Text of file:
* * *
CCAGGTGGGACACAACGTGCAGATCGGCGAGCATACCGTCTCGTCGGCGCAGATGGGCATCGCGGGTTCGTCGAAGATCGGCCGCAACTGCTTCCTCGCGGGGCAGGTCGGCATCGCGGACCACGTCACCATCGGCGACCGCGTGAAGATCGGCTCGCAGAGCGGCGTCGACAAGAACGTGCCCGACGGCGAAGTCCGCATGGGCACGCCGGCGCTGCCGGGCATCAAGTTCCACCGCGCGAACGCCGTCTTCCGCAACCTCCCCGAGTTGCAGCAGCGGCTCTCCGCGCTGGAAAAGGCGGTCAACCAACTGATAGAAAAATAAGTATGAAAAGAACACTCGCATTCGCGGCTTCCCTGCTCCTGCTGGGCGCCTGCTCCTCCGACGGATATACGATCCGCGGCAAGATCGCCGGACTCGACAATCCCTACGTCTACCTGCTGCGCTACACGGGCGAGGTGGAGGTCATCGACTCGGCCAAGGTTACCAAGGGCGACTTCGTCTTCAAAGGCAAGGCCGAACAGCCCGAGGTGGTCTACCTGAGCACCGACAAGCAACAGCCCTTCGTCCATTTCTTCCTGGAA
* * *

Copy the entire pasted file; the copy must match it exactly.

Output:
CCAGGTGGGACACAACGTGCAGATCGGCGAGCATACCGTCTCGTCGGCGCAGATGGGCATCGCGGGTTCGTCGAAGATCGGCCGCAACTGCTTCCTCGCGGGGCAGGTCGGCATCGCGGACCACGTCACCATCGGCGACCGCGTGAAGATCGGCTCGCAGAGCGGCGTCGACAAGAACGTGCCCGACGGCGAAGTCCGCATGGGCACGCCGGCGCTGCCGGGCATCAAGTTCCACCGCGCGAACGCCGTCTTCCGCAACCTCCCCGAGTTGCAGCAGCGGCTCTCCGCGCTGGAAAAGGCGGTCAACCAACTGATAGAAAAATAAGTATGAAAAGAACACTCGCATTCGCGGCTTCCCTGCTCCTGCTGGGCGCCTGCTCCTCCGACGGATATACGATCCGCGGCAAGATCGCCGGACTCGACAATCCCTACGTCTACCTGCTGCGCTACACGGGCGAGGTGGAGGTCATCGACTCGGCCAAGGTTACCAAGGGCGACTTCGTCTTCAAAGGCAAGGCCGAACAGCCCGAGGTGGTCTACCTGAGCACCGACAAGCAACAGCCCTTCGTCCATTTCTTCCTGGAA